Yokozuna Hakuho’s sudden retirement sent shockwaves through the world of sumo last month.
The legendary wrestler may have been absent for most of the past two years, but his continued ability to dominate the competition when taking part in tournaments ensured that there was an intimidating presence atop the rankings, and presented a formidable psychological barrier to any rikishi with ambitions of grandeur.
Without Hakuho, the task of maintaining sumo’s natural order becomes the purview of new yokozuna Terunofuji. The powerful veteran showed he was up to the challenge by claiming a fifth Emperor’s Cup in September, but with his 30th birthday just over a month away, and an extensive injury history, it remains to be seen just how long the Isegahama stable man can sustain his current level of performance.
Certainly, the abrupt removal of the most dominant rikishi the sport has ever seen opens up all title races in the near term as Terunofuji, for all his excellence, is just one wrestler, and the drop-off in level below him is significant. The chance of seeing another spate of first-time champions has increased with Hakuho’s departure.
Outside the ring, the yokozuna’s retirement has both immediate and long-term implications. For the Japan Sumo Association, the lack of a headline rivalry has to be concerning. Early reports on the upcoming November tournament in Fukuoka indicate ticket sales for the event are going extremely slowly — even taking into account COVID-19 enforced seating reductions and that particular location’s historically poor attendance numbers.
Hakuho, of course, will play a role in attempting to remedy the situation as he settles into recruiting and coaching future generations of stars.
The yokozuna’s retirement does, however, introduce an additional consequence for the wider sumo community.
Autographed handprints (tegata) are the sport’s most distinctive and desirable form of memorabilia. For fans and collectors alike, getting hold of tegata of their favorite rikishi can often be an involved process, but one that brings a special kind of reward.
Handprints are a uniquely authentic souvenir. Unlike, say, home run balls in baseball, which the player in question may have never actually touched, or a quickly scribbled felt-pen signature on a generic item of clothing in other sports, there is an intimacy that comes with having the imprint of every line in a man’s hand alongside his personal calligraphy on your wall.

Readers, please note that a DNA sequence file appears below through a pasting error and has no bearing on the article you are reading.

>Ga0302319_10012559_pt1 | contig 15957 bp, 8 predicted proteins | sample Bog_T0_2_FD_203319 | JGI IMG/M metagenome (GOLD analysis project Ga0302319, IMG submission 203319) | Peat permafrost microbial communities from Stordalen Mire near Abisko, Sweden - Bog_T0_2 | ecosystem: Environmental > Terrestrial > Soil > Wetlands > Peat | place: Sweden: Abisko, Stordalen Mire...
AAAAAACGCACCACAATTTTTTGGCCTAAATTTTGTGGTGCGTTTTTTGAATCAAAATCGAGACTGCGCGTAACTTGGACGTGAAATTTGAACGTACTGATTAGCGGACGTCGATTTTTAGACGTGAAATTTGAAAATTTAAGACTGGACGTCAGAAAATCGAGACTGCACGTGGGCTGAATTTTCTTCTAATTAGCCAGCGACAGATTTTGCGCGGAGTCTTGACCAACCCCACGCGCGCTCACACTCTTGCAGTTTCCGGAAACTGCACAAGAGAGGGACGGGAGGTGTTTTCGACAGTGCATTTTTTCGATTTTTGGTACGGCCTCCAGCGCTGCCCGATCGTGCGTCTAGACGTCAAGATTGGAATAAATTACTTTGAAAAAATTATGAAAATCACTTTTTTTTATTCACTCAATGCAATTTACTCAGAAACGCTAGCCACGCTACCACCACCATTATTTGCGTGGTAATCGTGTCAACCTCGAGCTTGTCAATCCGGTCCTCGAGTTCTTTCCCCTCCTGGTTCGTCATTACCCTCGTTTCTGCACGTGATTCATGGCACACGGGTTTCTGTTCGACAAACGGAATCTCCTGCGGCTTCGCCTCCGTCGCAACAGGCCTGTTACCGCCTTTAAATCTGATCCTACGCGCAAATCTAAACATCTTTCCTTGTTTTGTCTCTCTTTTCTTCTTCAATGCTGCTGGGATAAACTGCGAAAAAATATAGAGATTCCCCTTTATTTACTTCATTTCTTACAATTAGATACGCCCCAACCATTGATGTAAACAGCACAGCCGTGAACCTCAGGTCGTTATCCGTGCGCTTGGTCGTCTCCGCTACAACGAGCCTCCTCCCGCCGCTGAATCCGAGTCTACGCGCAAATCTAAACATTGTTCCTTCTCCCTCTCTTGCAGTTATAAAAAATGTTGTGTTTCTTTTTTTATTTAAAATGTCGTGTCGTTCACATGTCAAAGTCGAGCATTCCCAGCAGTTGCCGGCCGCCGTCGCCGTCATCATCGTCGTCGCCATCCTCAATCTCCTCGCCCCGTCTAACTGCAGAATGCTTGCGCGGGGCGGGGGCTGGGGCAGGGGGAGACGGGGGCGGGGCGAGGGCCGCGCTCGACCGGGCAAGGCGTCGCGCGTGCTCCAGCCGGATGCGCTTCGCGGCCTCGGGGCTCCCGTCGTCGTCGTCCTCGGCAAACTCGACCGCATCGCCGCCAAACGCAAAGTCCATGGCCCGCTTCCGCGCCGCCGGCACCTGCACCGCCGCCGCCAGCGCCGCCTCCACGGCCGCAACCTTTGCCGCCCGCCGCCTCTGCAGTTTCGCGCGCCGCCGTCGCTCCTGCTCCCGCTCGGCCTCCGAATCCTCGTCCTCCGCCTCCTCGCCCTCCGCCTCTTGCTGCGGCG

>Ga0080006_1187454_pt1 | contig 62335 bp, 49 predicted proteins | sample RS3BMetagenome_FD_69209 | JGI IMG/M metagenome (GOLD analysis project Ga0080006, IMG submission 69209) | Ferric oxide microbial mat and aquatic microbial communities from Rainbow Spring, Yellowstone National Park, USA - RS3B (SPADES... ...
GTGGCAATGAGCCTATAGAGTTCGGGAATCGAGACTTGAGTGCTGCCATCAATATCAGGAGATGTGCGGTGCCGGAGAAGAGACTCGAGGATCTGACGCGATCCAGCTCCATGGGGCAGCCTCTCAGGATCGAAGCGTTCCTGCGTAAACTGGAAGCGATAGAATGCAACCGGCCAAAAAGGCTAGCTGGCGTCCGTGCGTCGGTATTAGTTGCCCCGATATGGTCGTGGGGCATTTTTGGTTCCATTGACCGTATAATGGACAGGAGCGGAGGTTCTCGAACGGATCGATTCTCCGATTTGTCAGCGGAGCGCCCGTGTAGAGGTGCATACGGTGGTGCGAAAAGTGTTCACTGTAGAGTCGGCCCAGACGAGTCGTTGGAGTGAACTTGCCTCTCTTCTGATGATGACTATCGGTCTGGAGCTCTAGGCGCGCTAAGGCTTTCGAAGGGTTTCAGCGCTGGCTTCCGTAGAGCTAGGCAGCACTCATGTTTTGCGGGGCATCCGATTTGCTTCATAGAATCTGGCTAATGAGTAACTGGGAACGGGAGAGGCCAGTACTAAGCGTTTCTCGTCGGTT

In addition, genuine handprints are never sold, but instead given to supporters and friends as thank-you presents. Rather than simple merchandise designed solely to raise money for the athlete or team, a tegata’s purpose is to deepen the connection between rikishi and fans.
In sumo, tegata are normally made only after promotion to the jūryō division, and it’s common practice for wrestlers to stop making them once retired.
After an initial batch is made upon becoming sekitori, how often or how many handprints a rikishi makes is up to the individual themselves.
Invariably, when a popular or great yokozuna retires, prices for their tegata at online auction sites see a spike as production ceases but demand rises.
Fans wishing to hold onto a piece of history also means retirements invariably bring a sudden drop in the number of handprints available.
Even so, prices for tegata — or indeed any authentic sumo item — pale in comparison to those seen in other sports.
The most expensive piece of sporting memorabilia ever sold is the original copy of The Olympic Manifesto signed by Pierre de Coubertin, which went under the hammer in 2019 for almost $9 million.
That, of course, was an extreme case for something that has no parallel, but numerous items from the early days of baseball have fetched seven-figure sums over the years.
Those prices have normally come for items associated with Babe Ruth — an almost mythical figure in that sport.
Sumo has similarly fabled champions from centuries past, but their memorabilia can be acquired for far less.
Babe Ruth jerseys, bats, rings and signed contracts have sold for millions of dollars, while a keshō-mawashi (an ornate apron style belt) worn by 32-time champion yokozuna Taiho has sat unsold online for months priced at only $4,700.
Even among contemporary legends, the price disparity between sumo and North American sports paraphernalia is striking. Tegata of Hakuho or recent yokozuna can be acquired for less than one-twentieth of the price of those created for merchandising companies by basketball players Michael Jordan and LeBron James.
As with Super Bowl or other championship rings, rare and special items in Japan’s national sport also reach the open market on occasion, but in almost every case the listed price is a fraction of what it would be in the United States.
Sumo has a wide range of merchandise available, everything from posters and t-shirts to rikishi-branded curries and other foodstuffs. Over the past five-to-six years in particular, the range of items available has continued to grow as the merchandise market matures.
The sumo trading card market has, like its contemporaries in other sports, seen an increase in prices throughout the pandemic, as fans found themselves at home with more time to spend on their collections.
Tegata, though, still hold a unique significance for most fans. As well as being a tangible link to the past, autographed handprints allow the kind of intimate connection with athletes not often found in other sports — and at a price that puts them within reach of ordinary fans.
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